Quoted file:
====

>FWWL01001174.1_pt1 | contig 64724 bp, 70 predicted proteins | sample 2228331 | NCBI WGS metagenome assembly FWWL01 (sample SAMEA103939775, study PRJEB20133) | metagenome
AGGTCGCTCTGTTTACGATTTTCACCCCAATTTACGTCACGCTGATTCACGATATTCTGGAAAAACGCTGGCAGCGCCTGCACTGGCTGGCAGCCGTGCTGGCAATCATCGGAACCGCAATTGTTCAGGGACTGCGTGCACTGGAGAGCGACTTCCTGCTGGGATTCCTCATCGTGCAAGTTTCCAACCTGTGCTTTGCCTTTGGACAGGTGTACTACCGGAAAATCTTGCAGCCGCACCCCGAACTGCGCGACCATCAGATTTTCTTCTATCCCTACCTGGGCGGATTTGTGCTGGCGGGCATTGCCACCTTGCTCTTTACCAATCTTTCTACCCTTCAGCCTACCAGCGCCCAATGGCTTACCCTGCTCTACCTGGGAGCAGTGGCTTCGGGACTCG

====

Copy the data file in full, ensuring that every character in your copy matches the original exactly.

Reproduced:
>FWWL01001174.1_pt1 | contig 64724 bp, 70 predicted proteins | sample 2228331 | NCBI WGS metagenome assembly FWWL01 (sample SAMEA103939775, study PRJEB20133) | metagenome
AGGTCGCTCTGTTTACGATTTTCACCCCAATTTACGTCACGCTGATTCACGATATTCTGGAAAAACGCTGGCAGCGCCTGCACTGGCTGGCAGCCGTGCTGGCAATCATCGGAACCGCAATTGTTCAGGGACTGCGTGCACTGGAGAGCGACTTCCTGCTGGGATTCCTCATCGTGCAAGTTTCCAACCTGTGCTTTGCCTTTGGACAGGTGTACTACCGGAAAATCTTGCAGCCGCACCCCGAACTGCGCGACCATCAGATTTTCTTCTATCCCTACCTGGGCGGATTTGTGCTGGCGGGCATTGCCACCTTGCTCTTTACCAATCTTTCTACCCTTCAGCCTACCAGCGCCCAATGGCTTACCCTGCTCTACCTGGGAGCAGTGGCTTCGGGACTCG